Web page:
This post is the first in a series focusing on the basic building blocks of design. With each new post, we’ll feature a different principle that will help you understand how designers do what they do. If you’re ever tasked with creating something yourself, these principles can help you make good design decisions too!
Our brains like balance. Balance is the state of equilibrium that results from comparing visual elements to physical structures (such as mass, gravity, or the sides of a page). Balance is the arrangement of objects in a design in relation to their visual weight within that composition. Our mind likes when things are even and stable. When things are scattered and disorganized it gives us subconscious tension. Thus, visual balance is key when designing all marketing materials, including websites.
SOME THINGS THAT AFFECT VISUAL WEIGHT:
- Size – As you would expect, larger elements carry more weight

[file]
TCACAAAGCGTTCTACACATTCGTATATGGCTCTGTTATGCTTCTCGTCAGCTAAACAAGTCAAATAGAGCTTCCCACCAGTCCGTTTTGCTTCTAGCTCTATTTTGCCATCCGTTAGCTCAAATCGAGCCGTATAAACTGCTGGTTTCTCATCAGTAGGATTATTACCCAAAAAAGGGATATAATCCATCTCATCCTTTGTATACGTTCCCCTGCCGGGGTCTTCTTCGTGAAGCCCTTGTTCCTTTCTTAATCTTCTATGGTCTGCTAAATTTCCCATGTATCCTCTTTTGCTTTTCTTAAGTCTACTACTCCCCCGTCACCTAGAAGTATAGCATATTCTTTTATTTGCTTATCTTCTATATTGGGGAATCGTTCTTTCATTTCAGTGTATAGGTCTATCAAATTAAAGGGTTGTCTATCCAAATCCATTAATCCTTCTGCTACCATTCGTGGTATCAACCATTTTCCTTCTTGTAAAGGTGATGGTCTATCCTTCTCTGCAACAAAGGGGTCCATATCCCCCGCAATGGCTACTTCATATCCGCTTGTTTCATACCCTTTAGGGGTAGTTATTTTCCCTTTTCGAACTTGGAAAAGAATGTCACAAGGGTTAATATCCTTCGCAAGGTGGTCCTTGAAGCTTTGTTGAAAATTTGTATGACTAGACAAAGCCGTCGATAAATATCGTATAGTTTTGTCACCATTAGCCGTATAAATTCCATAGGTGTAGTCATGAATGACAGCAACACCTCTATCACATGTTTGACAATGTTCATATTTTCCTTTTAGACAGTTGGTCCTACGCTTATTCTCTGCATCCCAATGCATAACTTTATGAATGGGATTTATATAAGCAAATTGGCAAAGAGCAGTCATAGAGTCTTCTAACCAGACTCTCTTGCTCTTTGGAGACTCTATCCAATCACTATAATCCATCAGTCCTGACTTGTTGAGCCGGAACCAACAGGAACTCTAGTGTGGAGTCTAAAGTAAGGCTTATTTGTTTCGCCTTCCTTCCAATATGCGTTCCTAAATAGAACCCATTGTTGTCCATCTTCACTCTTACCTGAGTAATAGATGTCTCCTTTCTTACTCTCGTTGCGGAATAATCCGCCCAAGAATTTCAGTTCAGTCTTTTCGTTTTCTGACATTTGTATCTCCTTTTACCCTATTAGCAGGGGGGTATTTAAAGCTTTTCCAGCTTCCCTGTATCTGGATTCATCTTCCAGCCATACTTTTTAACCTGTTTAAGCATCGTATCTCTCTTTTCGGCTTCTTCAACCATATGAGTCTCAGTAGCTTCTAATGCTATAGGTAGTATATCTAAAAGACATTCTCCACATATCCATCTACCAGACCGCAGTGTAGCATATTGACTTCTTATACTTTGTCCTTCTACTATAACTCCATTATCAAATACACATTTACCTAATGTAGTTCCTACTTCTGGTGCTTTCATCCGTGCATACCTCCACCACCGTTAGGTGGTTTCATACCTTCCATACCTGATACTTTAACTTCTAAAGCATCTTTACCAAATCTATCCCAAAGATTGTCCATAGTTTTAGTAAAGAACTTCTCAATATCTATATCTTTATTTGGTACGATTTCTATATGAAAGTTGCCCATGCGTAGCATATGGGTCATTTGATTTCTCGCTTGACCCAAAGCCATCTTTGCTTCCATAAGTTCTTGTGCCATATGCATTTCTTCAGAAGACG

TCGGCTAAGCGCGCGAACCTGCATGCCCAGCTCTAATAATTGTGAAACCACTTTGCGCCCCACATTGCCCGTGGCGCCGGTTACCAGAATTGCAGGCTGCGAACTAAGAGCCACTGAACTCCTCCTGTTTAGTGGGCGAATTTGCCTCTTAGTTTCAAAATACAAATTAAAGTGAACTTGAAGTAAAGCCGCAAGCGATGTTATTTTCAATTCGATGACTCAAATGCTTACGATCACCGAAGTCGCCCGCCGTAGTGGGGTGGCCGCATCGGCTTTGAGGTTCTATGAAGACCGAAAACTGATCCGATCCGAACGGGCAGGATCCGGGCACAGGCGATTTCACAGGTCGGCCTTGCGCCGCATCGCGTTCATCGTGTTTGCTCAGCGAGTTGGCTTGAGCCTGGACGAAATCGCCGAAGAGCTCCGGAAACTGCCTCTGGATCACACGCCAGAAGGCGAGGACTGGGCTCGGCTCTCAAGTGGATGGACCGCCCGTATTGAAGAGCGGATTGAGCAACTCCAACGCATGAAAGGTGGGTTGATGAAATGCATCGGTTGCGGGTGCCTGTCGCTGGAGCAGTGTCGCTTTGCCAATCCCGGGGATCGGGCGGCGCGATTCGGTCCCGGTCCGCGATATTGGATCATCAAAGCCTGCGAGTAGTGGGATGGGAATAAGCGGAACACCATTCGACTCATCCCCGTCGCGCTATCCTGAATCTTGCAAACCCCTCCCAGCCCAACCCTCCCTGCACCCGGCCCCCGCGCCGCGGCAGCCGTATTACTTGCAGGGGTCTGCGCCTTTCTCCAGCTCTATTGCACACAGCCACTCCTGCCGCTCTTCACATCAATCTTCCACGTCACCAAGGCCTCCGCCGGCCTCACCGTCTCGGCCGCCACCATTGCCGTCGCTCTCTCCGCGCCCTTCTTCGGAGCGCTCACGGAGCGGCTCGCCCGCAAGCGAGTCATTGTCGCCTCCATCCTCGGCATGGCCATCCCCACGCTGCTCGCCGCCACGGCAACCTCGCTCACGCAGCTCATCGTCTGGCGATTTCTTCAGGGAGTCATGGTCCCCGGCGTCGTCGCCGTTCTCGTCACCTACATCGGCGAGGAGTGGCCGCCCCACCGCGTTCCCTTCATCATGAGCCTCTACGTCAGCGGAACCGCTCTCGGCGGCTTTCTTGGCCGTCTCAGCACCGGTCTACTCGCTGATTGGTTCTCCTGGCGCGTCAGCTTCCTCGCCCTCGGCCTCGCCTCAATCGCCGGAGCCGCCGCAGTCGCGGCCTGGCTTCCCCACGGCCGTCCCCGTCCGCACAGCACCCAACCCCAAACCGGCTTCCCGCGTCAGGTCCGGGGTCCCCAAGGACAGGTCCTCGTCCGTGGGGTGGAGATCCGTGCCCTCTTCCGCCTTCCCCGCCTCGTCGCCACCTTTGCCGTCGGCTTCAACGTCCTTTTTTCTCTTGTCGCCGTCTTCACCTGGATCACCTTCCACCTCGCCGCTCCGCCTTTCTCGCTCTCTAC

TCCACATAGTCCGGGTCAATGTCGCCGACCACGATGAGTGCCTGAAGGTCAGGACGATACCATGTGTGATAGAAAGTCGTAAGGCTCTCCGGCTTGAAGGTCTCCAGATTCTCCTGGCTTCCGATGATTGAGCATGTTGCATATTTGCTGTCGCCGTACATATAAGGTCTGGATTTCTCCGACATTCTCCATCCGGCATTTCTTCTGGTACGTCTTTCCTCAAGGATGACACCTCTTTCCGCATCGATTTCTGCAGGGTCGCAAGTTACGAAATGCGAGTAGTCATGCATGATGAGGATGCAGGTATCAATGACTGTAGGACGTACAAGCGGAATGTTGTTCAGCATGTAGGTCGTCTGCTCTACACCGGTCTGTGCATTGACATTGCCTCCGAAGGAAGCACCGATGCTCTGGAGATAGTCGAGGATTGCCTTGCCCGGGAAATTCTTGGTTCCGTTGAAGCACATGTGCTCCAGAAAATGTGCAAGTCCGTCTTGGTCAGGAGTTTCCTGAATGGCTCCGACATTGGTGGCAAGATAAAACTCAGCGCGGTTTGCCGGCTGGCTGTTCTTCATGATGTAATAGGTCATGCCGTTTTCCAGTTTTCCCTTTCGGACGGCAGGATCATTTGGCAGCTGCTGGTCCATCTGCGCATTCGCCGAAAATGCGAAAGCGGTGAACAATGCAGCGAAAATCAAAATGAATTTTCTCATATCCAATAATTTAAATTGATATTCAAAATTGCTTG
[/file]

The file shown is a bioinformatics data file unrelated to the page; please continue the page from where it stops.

- Color – It’s not fully understood why, but some colors are perceived as weighing more than others. Red seems to be heaviest while yellow seems to be lightest.
- Density – Packing more elements into a given space gives more weight to that space
- Value – A darker object will have more weight than a lighter object
- Whitespace – Positive space weighs more than negative space or whitespace
BALANCE USUALLY COMES IN TWO FORMS:
Both the left and right sides of the design are a similar size, shape, weight, texture, etc. Symmetrical balance tends to be more formal and more static. It evokes feelings of consistency, elegance, and classicism. Symmetrical design balance is easy to see and relatively easy to achieve.
The left and right sides of the design are different from each other. Asymmetry creates energy and tension. It’s more dynamic as there’s more visual variety in design elements. It’s more interesting because of that variety, but also more difficult to achieve. The overall design will use more whitespace to equalize the balance. The asymmetrical design evokes modernism and feelings of forcefulness, vitality, and movement.
We love talking about all things design. If you have any questions about design principles or how to use asymmetrical or symmetrical layouts, shoot us a message on LinkedIn, Facebook, Twitter, Instagram or Email and we’ll be happy to help.
*This post has been updated and revised from its original version posted on November 24, 2014.